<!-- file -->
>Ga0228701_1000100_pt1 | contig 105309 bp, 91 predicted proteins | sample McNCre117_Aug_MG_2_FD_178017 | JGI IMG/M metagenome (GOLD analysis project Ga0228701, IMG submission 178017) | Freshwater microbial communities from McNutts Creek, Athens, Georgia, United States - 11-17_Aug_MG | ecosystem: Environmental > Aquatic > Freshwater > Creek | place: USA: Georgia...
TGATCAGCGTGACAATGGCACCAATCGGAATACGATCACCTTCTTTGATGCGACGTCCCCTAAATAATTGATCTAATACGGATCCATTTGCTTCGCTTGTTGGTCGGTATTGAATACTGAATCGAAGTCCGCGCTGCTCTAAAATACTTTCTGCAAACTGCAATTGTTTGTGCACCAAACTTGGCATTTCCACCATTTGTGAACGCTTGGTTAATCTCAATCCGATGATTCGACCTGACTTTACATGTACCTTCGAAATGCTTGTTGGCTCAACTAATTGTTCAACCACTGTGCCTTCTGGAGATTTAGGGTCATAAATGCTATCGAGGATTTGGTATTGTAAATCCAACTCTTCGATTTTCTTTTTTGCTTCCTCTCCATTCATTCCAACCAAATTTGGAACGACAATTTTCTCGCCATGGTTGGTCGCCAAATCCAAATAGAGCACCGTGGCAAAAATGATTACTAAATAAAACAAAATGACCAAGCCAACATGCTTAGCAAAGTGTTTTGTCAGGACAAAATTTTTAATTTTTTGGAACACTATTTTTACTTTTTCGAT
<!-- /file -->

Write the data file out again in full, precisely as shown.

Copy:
>Ga0228701_1000100_pt1 | contig 105309 bp, 91 predicted proteins | sample McNCre117_Aug_MG_2_FD_178017 | JGI IMG/M metagenome (GOLD analysis project Ga0228701, IMG submission 178017) | Freshwater microbial communities from McNutts Creek, Athens, Georgia, United States - 11-17_Aug_MG | ecosystem: Environmental > Aquatic > Freshwater > Creek | place: USA: Georgia...
TGATCAGCGTGACAATGGCACCAATCGGAATACGATCACCTTCTTTGATGCGACGTCCCCTAAATAATTGATCTAATACGGATCCATTTGCTTCGCTTGTTGGTCGGTATTGAATACTGAATCGAAGTCCGCGCTGCTCTAAAATACTTTCTGCAAACTGCAATTGTTTGTGCACCAAACTTGGCATTTCCACCATTTGTGAACGCTTGGTTAATCTCAATCCGATGATTCGACCTGACTTTACATGTACCTTCGAAATGCTTGTTGGCTCAACTAATTGTTCAACCACTGTGCCTTCTGGAGATTTAGGGTCATAAATGCTATCGAGGATTTGGTATTGTAAATCCAACTCTTCGATTTTCTTTTTTGCTTCCTCTCCATTCATTCCAACCAAATTTGGAACGACAATTTTCTCGCCATGGTTGGTCGCCAAATCCAAATAGAGCACCGTGGCAAAAATGATTACTAAATAAAACAAAATGACCAAGCCAACATGCTTAGCAAAGTGTTTTGTCAGGACAAAATTTTTAATTTTTTGGAACACTATTTTTACTTTTTCGAT